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For most synthetic turf field owners and their communities, one of the most exciting parts of their project is finally seeing the green rolled out on their field. But a lot of people don’t know what happens between the start of a synthetic turf construction and the roll out of the green. Based on the turf provider and owner preference, the process of how your field is constructed can look a little different. However, a basic knowledge of what each layer looks like can assist you in planning and understanding what is happening on your field every step of the way.
If your field is made of natural grass and you are converting it to synthetic turf, your grass field will need to be excavated (or dug up) to make room for your base (we’ll get to that a little later). The existing grass field and a layer of soil are removed, and then the soil is compacted. You might hear this compacted soil referred to as the subgrade of your field. This stage requires a lot of oversight as it sets the stage for a successful system from day one through one, two or even three synthetic turf cycles.
It’s also recommended that an additional layer of protection be included, which can be a geotextile fabric or another type of liner to protect the subgrade from the clean stone base above it.
The next layer involves a few key pieces. The first is a layer of base stone and a layer of finish stone. This piece is integral to your field draining properly. The stone will allow for water to flow freely while providing stability so that the surface will not settle over time.
This will also be the time to install a drainage pipe throughout the field. Different sizes, shapes, and materials of pipe are needed for different projects. We will guide you to the proper system for your facility to avoid standing water on your field. Your selected synthetic turf specialist will identify the best drainage solution for your site’s requirements.
Keep in mind, your field is a construction project and may require certain permits and governmental approvals. Always check with your local agencies to ensure the project is not unexpectedly delayed.
Many owners have found benefits in the inclusion of a shock absorption pad within their field system. If a pad is selected, it will live between the gravel base and the turf layer. There are varying options of pads with regard to price, warranty, installation process, and playability. Many shock pads can be used beyond one life cycle, and depending on the infill selected, may be required for your system.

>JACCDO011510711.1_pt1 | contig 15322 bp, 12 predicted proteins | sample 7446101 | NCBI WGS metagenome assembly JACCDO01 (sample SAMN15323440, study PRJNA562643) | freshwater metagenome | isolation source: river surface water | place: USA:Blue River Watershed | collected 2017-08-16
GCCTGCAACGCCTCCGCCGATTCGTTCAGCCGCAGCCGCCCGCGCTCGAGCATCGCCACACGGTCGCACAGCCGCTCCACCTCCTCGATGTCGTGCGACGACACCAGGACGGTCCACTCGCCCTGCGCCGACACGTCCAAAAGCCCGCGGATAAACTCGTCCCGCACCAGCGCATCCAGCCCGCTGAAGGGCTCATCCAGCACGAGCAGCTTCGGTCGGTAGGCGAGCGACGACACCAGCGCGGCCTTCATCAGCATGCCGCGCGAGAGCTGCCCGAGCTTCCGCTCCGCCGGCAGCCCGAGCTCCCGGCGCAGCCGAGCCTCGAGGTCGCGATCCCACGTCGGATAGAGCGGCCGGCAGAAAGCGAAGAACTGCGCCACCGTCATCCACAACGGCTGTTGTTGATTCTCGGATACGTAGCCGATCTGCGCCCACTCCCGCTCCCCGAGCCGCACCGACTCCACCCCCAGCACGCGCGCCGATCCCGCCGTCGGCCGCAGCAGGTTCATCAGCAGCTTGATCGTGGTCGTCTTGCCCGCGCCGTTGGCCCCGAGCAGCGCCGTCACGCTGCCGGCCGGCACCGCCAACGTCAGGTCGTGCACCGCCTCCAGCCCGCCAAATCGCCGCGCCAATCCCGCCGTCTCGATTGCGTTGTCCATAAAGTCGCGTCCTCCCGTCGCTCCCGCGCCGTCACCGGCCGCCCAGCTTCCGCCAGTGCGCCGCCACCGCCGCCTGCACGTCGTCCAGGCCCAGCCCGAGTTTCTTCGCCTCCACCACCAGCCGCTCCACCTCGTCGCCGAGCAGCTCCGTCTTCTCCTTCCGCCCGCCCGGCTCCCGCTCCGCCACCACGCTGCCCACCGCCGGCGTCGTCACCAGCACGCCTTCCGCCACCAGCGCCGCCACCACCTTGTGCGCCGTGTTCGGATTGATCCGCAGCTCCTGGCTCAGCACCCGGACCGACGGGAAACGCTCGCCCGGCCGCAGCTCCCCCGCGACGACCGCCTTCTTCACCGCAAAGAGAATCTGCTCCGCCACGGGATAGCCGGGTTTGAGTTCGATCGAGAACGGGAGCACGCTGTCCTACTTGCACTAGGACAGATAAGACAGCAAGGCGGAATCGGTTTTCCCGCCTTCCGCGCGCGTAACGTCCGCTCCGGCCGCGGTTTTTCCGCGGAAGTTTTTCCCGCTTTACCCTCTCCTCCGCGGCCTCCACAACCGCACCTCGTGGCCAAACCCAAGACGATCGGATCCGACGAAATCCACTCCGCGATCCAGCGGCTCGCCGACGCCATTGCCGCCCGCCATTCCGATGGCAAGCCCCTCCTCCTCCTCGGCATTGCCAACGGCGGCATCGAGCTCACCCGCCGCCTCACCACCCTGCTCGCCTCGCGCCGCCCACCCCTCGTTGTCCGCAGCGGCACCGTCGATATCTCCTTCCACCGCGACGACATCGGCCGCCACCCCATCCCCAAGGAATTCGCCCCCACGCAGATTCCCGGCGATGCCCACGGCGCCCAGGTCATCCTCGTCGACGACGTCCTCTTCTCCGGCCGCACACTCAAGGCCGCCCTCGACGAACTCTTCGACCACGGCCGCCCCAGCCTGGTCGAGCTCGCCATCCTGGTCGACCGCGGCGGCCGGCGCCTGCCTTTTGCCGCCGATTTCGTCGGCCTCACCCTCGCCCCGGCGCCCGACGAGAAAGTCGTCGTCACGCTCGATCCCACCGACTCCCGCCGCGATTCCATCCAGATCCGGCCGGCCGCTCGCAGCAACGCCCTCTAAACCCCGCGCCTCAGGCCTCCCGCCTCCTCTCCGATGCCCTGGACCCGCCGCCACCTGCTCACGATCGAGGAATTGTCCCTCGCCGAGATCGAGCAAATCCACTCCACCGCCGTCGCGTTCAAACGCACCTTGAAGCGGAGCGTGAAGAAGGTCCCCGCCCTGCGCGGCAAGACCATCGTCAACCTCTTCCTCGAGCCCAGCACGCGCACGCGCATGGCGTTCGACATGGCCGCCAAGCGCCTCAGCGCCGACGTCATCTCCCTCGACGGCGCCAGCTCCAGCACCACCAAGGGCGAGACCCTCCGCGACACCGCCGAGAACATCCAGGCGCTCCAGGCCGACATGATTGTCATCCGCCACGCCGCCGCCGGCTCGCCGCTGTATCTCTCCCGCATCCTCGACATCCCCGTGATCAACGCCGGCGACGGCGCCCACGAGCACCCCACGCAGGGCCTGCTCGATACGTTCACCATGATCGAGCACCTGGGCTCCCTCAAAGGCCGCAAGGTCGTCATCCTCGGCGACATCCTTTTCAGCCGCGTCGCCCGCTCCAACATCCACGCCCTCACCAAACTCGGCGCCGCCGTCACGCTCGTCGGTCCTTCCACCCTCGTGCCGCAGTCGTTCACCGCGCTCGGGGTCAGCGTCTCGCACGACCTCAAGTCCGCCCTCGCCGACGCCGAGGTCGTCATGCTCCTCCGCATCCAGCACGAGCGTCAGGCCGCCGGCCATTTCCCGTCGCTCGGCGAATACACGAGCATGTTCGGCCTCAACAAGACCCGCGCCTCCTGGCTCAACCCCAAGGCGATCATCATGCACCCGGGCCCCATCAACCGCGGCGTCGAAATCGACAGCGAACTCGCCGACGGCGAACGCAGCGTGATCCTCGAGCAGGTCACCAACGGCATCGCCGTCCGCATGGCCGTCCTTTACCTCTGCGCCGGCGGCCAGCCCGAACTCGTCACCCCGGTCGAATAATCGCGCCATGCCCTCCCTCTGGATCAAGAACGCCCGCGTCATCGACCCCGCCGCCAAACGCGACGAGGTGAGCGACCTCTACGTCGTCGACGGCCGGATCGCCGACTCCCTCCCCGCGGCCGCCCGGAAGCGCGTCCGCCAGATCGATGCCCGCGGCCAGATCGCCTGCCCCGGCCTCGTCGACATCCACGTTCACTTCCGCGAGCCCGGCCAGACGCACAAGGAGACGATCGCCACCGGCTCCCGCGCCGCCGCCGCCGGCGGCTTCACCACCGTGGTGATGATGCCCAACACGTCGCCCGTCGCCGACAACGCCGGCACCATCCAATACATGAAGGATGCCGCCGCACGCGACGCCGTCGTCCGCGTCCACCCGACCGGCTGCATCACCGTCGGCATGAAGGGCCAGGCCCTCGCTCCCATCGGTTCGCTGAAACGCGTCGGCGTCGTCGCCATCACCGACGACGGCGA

If you have an existing synthetic turf field, the first three steps won’t be applicable to your process. Your turf provider will do tests and evaluations to ensure that your base, drainage, pad (if selected), etc. are still in top shape and ready for another lifecycle of synthetic turf. The existing synthetic turf is removed, and the following steps will be relevant to your project.
Now it’s time for turf! Dependent upon your turf provider and the system, the turf installation process can look a little different from job to job. The following process is based on what our team has seen work best based on our synthetic turf experience.
Turf is typically delivered to the site in 15-foot wide rolls. The first roll is laid out facing up. The next piece is rolled out facing down on top of the first piece of turf. The two will then be attached together. Once the pieces of turf are secured, the second piece is then pulled facing up by the installation team, and laid flat on top of the stone base or the shock pad system. After the field is secure from goal line to goal line, the sideline and endzone panels are installed.
At this point, you have a full field! Next up is to install the selected items to personalize your new field to capture your team’s spirit. Those pieces referred to as ‘inlays’ can include numbers, hash marks, school or organization logos, endzone letters, or sideline logos.
Once the turf is laid out and secured, it’s time for infill. There are a lot of great options for infill on the market. The most popular options today are crumb rubber and sand. Using a tractor, with the recommended tires for synthetic turf, the infill is dispersed throughout the field then manually brushed into the turf fibers.
After a walk through and maintenance training with your turf provider, it’s time to play! Remember that to keep your field looking as good as it does on day 1, it will need regular grooming – especially during peak activity time. Looking into an annual maintenance program is always a good idea. You can see some examples of finished fields in the Project Showcase section of our website.
For more information on the construction and installation process for a synthetic turf field, or how to bring it to your facility, contact us to discuss with a member of our team.